Prepare your beehive weeks before your new package arrives. Make sure your box doesn’t smell funky.
Painting the hive and any gluing of parts should be completed a couple of weeks before you install bees. This gives nasty odors time to dissipate.
Give New Colonies a Frame with Brood
Do you have other beehives in your bee yard? Can you “borrow” a frame with a little brood. Some eggs and young bee larvae can be very effective.
If you have access to a frame of brood (baby bees) this is a big plus. Honey bees are very serious about raising young. This is one of the best ways (and my favorite) to keep a colony in the hive.
It is rare for even new bees to leave healthy brood. If you are a new beekeeper without other hives, maybe you can buy a frame of brood from another beekeeper. If getting brood is not a possibility – just make sure you follow some of the other tips in this article.
Feed New Colonies to Encourage Build Up
Most new bee colonies can benefit from some feeding – at least in the beginning. Feeding packages can be especially helpful for the young colony with no resources.
Internal mason jar feeders are one of the best methods. While their population is low, they will not have as many foragers.
But, even an external bucket feeder can be a boost. Having plenty of food for the growing hive help promote a sense of stability.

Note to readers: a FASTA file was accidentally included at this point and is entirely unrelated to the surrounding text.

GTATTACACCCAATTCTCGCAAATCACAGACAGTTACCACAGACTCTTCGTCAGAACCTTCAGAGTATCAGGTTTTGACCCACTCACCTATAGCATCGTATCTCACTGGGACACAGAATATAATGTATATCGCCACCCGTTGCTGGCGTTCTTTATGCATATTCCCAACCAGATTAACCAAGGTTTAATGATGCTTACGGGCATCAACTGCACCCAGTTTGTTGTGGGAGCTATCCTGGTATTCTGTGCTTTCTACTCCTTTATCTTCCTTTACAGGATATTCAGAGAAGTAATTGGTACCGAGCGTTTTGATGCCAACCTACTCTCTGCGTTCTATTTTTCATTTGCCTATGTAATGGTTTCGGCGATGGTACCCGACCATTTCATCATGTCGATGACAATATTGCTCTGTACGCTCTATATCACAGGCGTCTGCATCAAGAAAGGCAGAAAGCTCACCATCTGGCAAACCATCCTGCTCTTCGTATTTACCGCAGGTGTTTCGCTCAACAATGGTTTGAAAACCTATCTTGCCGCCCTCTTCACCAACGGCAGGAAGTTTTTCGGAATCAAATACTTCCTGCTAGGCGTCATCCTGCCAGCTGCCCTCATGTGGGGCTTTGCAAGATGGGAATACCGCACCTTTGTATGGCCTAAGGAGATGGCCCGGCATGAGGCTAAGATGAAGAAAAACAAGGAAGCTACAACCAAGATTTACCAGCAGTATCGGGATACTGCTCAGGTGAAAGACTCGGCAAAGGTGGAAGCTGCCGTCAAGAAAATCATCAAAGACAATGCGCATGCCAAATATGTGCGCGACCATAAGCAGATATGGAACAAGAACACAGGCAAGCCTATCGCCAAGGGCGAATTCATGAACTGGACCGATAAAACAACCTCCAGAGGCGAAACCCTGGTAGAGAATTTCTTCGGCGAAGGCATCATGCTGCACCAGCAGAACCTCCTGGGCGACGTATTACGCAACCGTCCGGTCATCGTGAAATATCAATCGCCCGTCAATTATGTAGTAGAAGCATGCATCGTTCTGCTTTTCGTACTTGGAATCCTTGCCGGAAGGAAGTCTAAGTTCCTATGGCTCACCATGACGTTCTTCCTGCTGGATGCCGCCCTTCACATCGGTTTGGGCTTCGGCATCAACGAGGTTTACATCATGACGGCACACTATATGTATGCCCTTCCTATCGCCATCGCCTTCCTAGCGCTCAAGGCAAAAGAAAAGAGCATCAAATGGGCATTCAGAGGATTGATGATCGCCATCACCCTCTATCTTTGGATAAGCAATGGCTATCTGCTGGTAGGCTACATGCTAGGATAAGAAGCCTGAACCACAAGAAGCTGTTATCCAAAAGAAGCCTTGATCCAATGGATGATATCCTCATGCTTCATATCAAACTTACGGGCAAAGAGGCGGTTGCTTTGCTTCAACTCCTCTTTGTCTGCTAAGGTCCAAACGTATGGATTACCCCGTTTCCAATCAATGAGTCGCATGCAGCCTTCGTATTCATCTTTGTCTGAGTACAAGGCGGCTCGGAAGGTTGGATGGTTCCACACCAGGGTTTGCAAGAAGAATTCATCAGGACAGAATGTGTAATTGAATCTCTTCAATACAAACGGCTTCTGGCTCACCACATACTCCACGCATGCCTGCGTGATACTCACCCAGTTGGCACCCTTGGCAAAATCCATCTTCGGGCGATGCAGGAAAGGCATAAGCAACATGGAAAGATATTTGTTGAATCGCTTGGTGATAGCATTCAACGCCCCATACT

Limit Beehive Inspections at First
Resist the temptation to open the hive too much during the first weeks of colony life. The bees need time to settle and feel safe.
Once the queen is laying a decent brood pattern (even a small amount) package bees (or swarms) are less likely to leave the hive.
Reduce Entrances on New Colonies
In nature, bees tend to prefer nesting sites with smaller openings. This is due to their need to defend the hive against predators.
Reducing your hive entrance to a smaller opening is beneficial for a new colony. This helps the colony feel safe. And, it prevents other insects from trying to steal from your feeder.
Use the Grid Insert Below Screened Bottom Boards
Honey bees are very adaptable but in nature they would not normally live in a cavity with an open bottom. If you are using screened bottom boards, slide the grid board in for a couple of weeks until the colony settles into their new home.
I have never had a problem when leaving the screened bottom open with a new package. However, it doesn’t hurt to put that grid in for a while – just in case.
Using an Excluder?
Locking the queen up inside the hive is a technique that some beekeepers use with success. A strip of metal queen excluder is attached to the front of the hive for a few days. Once the hive has settled in, it is removed.
I am not a fan of this method. First of all, sometimes young small queens can get through the excluder.
Also, the excluder traps drones inside or outside of the colony. I don’t use this method in my apiary. It seems rather inhospitable.
The more you learn, the better beekeeper you will become. Strive to make the colony feel safe, give them time to settle in and you will increase your chances of having success with your new bees.